Maternal and foetal resistin and adiponectin concentrations in normal and complicated pregnancies

University of Milan, Milano, Lombardy, Italy
Clinical Endocrinology (Impact Factor: 3.35). 04/2007; 66(3):447-53. DOI: 10.1111/j.1365-2265.2007.02761.x
Source: PubMed

ABSTRACT The aim of this study was to evaluate how resistin and adiponectin (ApN) are involved in maternal energy metabolism and foetal growth.
A cross-sectional study.
Resistin and ApN were measured in 30 healthy nonpregnant women, 73 pregnant women [10-41 weeks of gestation; 18 with gestational diabetes mellitus (GDM), five with pregnancy-induce hypertension (PIH), nine with pre-eclampsia (PE), eight with chronic hypertension (CH) and 33 normal] and 40 foetal samples (20-41 weeks of gestation; 18 from GDM mothers and 22 from normal mothers).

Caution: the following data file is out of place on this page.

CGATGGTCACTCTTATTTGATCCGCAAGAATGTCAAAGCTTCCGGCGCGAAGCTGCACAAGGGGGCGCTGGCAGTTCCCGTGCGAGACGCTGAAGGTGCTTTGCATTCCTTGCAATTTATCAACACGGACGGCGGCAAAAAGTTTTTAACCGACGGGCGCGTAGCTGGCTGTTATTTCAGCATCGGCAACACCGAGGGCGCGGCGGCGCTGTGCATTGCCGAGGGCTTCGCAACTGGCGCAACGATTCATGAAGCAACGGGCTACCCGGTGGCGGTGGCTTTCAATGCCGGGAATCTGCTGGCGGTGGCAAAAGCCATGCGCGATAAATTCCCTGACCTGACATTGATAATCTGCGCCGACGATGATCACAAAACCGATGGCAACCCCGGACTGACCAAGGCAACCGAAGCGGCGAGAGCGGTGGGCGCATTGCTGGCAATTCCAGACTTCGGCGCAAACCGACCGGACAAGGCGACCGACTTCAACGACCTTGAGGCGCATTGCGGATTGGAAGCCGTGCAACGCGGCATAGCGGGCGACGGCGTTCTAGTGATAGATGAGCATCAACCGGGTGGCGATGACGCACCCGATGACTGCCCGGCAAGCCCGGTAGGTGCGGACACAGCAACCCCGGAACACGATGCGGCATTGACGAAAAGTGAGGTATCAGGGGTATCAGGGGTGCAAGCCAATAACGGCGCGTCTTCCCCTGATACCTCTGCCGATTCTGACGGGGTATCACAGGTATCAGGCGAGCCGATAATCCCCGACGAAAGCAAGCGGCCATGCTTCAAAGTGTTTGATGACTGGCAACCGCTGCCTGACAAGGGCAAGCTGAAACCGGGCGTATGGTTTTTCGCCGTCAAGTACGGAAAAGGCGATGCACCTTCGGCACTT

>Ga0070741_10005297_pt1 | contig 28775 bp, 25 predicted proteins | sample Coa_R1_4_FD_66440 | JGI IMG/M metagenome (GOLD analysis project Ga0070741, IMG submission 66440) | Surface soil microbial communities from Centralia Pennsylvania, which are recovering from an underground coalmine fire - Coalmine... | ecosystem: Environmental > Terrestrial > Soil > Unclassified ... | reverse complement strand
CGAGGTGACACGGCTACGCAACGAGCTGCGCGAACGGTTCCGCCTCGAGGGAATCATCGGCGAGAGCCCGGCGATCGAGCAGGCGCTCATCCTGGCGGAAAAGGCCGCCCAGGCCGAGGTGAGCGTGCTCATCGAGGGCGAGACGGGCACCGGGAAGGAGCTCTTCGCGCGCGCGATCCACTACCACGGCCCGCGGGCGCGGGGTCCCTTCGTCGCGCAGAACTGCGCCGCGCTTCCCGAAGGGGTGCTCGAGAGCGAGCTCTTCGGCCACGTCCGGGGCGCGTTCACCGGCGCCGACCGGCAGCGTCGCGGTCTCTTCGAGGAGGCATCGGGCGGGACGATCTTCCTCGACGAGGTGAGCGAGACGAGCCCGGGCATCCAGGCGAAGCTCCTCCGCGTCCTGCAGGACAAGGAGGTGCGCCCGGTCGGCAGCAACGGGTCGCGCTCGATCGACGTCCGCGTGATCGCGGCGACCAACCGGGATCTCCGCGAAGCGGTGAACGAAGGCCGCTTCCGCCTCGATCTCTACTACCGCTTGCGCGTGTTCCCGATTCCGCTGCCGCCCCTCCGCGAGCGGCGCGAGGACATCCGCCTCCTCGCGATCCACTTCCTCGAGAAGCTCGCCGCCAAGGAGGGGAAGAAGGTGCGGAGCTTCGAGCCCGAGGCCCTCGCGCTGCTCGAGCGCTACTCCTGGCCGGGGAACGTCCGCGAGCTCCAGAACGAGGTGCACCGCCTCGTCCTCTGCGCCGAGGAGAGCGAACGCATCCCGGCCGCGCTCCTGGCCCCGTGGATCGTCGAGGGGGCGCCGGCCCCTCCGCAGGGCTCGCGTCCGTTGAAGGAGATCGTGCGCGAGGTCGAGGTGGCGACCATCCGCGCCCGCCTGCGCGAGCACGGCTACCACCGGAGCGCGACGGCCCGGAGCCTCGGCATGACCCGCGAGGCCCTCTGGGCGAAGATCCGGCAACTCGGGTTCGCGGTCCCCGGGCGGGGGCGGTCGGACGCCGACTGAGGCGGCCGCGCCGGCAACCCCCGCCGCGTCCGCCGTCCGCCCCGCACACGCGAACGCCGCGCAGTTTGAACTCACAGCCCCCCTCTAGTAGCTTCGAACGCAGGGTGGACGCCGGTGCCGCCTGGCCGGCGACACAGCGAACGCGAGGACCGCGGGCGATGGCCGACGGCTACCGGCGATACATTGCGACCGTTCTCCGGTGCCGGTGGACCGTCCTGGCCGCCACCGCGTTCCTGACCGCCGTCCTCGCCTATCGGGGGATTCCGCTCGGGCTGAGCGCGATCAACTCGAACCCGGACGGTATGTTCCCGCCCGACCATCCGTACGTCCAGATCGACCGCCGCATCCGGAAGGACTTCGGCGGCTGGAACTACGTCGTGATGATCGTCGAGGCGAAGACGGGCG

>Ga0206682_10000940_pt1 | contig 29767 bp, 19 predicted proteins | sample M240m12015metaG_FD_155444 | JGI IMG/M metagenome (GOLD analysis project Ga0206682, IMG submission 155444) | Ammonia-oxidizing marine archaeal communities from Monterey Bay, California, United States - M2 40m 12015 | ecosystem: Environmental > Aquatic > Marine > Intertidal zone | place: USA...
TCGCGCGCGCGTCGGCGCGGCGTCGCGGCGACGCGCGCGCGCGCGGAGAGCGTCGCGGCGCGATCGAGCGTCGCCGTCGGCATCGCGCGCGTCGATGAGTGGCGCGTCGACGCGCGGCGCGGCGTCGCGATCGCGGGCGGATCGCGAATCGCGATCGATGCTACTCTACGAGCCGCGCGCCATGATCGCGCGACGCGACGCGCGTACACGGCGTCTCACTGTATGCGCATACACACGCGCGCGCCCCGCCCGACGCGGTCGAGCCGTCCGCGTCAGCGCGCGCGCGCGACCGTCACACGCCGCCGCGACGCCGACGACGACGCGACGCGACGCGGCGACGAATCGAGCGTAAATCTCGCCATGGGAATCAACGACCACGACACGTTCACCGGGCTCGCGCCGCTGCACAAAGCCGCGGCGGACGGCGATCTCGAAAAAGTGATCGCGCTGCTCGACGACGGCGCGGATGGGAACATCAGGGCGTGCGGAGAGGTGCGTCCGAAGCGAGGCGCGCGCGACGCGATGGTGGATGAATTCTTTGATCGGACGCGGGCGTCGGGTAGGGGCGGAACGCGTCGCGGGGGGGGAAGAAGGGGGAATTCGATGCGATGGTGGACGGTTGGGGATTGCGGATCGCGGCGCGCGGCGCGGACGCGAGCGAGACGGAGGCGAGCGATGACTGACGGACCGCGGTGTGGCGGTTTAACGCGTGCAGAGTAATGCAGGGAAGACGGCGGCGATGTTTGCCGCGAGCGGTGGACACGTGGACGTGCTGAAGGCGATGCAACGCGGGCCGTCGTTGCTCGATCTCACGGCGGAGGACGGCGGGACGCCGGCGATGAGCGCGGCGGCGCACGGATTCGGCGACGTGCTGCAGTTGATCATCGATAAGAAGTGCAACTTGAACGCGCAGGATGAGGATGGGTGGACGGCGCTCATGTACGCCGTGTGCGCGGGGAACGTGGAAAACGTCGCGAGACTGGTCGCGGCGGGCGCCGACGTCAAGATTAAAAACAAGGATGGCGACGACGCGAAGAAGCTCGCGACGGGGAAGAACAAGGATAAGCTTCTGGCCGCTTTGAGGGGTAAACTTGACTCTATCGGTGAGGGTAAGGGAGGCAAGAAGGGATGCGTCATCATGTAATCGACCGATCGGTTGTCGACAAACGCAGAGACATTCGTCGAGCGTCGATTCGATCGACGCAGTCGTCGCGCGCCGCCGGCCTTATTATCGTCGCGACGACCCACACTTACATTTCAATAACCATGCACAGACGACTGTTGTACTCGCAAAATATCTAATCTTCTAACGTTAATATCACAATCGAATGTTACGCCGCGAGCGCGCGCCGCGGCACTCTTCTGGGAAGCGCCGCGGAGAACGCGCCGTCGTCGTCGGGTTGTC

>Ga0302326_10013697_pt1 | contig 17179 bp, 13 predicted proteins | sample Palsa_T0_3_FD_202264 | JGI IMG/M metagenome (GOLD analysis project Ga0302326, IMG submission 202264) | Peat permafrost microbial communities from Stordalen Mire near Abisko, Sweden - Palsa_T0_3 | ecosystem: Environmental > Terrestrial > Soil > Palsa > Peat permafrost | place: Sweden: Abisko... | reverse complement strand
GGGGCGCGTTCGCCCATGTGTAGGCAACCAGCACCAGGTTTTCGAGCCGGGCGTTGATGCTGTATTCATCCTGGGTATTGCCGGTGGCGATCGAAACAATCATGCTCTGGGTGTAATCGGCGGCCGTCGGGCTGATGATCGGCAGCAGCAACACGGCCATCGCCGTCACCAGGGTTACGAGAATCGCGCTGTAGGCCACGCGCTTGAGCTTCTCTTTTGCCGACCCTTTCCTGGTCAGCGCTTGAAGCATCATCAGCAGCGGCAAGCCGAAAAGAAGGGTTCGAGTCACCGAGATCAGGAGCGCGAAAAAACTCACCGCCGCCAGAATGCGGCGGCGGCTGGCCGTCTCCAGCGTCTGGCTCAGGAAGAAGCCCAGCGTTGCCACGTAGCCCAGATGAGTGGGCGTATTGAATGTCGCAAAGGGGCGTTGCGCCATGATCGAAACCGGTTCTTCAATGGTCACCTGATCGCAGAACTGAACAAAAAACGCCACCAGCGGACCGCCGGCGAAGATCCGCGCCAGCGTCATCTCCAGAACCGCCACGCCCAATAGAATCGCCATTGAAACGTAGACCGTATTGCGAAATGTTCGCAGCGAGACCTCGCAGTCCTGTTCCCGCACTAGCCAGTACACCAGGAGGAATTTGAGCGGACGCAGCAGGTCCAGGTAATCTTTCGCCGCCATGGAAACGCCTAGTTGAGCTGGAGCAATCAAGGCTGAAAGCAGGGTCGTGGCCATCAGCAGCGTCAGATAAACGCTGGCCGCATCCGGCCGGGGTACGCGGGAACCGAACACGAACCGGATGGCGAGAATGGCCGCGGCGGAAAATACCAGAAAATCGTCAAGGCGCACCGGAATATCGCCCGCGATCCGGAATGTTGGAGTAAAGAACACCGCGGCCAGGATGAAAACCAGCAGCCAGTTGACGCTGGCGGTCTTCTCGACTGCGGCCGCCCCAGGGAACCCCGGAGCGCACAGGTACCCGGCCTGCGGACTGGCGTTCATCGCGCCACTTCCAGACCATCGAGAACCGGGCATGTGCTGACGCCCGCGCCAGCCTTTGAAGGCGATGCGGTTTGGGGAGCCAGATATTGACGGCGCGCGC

Resistin levels were significantly higher in normal pregnant women than in nonpregnant controls (13.7 +/- 2.1 vs. 6.3 +/- 1.6 ng/ml; P < 0.005) and showed a negative correlation with gestational age (P < 0.0001, r = -0.7). Only women with PE presented resistin levels significantly lower than normotensive women of the same gestational age (8.2 +/- 1.2 vs. 17.9 +/- 4.3 ng/ml; P < 0.005). ApN levels, although similar in normal pregnant women to those in nonpregnant controls, were significantly lower in women with GDM (37-41 weeks; 5.2 +/- 0.5 vs. 8.2 +/- 0.8 mg/l; P < 0.0001) and PE (20-37 weeks; 5.0 +/- 0.7 vs. 9.5 +/- 0.7 mg/l; P = 0.008) than those found in normal women matched for gestational age. Resistin was detected in the umbilical venous blood in foetuses from 20 to 41 weeks of gestation. In all newborns, both resistin and ApN levels were significantly higher than those recorded in adult life and did not correlate with maternal levels (P = ns, r = 0.03 for resistin and P = ns, r = -0.3 for ApN). Foetuses from diabetic mothers had ApN significantly lower than normal foetuses (26.8 +/- 2.6 vs. 37.5 +/- 3.5 mg/l; P = 0.02), while resistin levels were similar (17.3 +/- 3.7 vs. 18.2 +/- 1.5 ng/ml; P = ns).